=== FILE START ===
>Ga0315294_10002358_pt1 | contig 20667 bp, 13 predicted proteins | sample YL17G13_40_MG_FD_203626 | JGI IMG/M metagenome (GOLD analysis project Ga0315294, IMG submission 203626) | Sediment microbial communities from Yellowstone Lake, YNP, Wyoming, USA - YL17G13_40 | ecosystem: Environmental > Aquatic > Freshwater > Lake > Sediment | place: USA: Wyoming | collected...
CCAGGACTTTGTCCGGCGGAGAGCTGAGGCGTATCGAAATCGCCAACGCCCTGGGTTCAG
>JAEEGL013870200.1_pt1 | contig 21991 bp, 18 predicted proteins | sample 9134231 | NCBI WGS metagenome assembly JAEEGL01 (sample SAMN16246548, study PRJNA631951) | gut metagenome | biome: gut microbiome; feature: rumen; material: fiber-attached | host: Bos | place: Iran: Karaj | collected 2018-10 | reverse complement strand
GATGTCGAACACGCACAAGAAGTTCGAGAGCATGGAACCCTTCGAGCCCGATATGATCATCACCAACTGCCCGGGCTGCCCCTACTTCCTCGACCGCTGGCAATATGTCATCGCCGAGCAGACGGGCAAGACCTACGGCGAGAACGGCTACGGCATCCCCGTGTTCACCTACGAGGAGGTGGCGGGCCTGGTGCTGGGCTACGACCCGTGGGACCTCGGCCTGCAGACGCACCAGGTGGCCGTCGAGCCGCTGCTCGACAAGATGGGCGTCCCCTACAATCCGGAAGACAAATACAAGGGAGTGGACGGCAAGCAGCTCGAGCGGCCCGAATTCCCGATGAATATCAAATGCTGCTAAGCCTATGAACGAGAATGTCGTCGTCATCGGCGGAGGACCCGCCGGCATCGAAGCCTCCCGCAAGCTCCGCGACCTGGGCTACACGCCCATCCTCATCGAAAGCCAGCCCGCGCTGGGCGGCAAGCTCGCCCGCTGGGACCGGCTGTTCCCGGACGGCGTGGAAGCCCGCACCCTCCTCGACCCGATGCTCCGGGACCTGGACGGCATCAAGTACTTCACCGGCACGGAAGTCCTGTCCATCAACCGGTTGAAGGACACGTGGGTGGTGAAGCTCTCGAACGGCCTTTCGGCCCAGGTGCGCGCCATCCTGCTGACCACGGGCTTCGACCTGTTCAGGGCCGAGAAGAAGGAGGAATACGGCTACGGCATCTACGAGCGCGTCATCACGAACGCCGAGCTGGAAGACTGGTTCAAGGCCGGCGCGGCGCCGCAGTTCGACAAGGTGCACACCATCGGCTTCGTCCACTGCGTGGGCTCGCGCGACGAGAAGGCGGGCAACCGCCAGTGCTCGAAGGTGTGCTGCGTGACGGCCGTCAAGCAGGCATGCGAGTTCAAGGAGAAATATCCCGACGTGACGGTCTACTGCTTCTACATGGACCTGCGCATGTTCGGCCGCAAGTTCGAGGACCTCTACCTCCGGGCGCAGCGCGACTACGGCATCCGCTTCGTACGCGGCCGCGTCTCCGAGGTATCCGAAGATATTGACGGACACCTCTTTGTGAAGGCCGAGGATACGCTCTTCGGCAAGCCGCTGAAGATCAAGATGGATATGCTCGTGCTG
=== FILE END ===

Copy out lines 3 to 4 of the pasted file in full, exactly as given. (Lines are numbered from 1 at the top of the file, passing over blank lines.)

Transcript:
>JAEEGL013870200.1_pt1 | contig 21991 bp, 18 predicted proteins | sample 9134231 | NCBI WGS metagenome assembly JAEEGL01 (sample SAMN16246548, study PRJNA631951) | gut metagenome | biome: gut microbiome; feature: rumen; material: fiber-attached | host: Bos | place: Iran: Karaj | collected 2018-10 | reverse complement strand
GATGTCGAACACGCACAAGAAGTTCGAGAGCATGGAACCCTTCGAGCCCGATATGATCATCACCAACTGCCCGGGCTGCCCCTACTTCCTCGACCGCTGGCAATATGTCATCGCCGAGCAGACGGGCAAGACCTACGGCGAGAACGGCTACGGCATCCCCGTGTTCACCTACGAGGAGGTGGCGGGCCTGGTGCTGGGCTACGACCCGTGGGACCTCGGCCTGCAGACGCACCAGGTGGCCGTCGAGCCGCTGCTCGACAAGATGGGCGTCCCCTACAATCCGGAAGACAAATACAAGGGAGTGGACGGCAAGCAGCTCGAGCGGCCCGAATTCCCGATGAATATCAAATGCTGCTAAGCCTATGAACGAGAATGTCGTCGTCATCGGCGGAGGACCCGCCGGCATCGAAGCCTCCCGCAAGCTCCGCGACCTGGGCTACACGCCCATCCTCATCGAAAGCCAGCCCGCGCTGGGCGGCAAGCTCGCCCGCTGGGACCGGCTGTTCCCGGACGGCGTGGAAGCCCGCACCCTCCTCGACCCGATGCTCCGGGACCTGGACGGCATCAAGTACTTCACCGGCACGGAAGTCCTGTCCATCAACCGGTTGAAGGACACGTGGGTGGTGAAGCTCTCGAACGGCCTTTCGGCCCAGGTGCGCGCCATCCTGCTGACCACGGGCTTCGACCTGTTCAGGGCCGAGAAGAAGGAGGAATACGGCTACGGCATCTACGAGCGCGTCATCACGAACGCCGAGCTGGAAGACTGGTTCAAGGCCGGCGCGGCGCCGCAGTTCGACAAGGTGCACACCATCGGCTTCGTCCACTGCGTGGGCTCGCGCGACGAGAAGGCGGGCAACCGCCAGTGCTCGAAGGTGTGCTGCGTGACGGCCGTCAAGCAGGCATGCGAGTTCAAGGAGAAATATCCCGACGTGACGGTCTACTGCTTCTACATGGACCTGCGCATGTTCGGCCGCAAGTTCGAGGACCTCTACCTCCGGGCGCAGCGCGACTACGGCATCCGCTTCGTACGCGGCCGCGTCTCCGAGGTATCCGAAGATATTGACGGACACCTCTTTGTGAAGGCCGAGGATACGCTCTTCGGCAAGCCGCTGAAGATCAAGATGGATATGCTCGTGCTG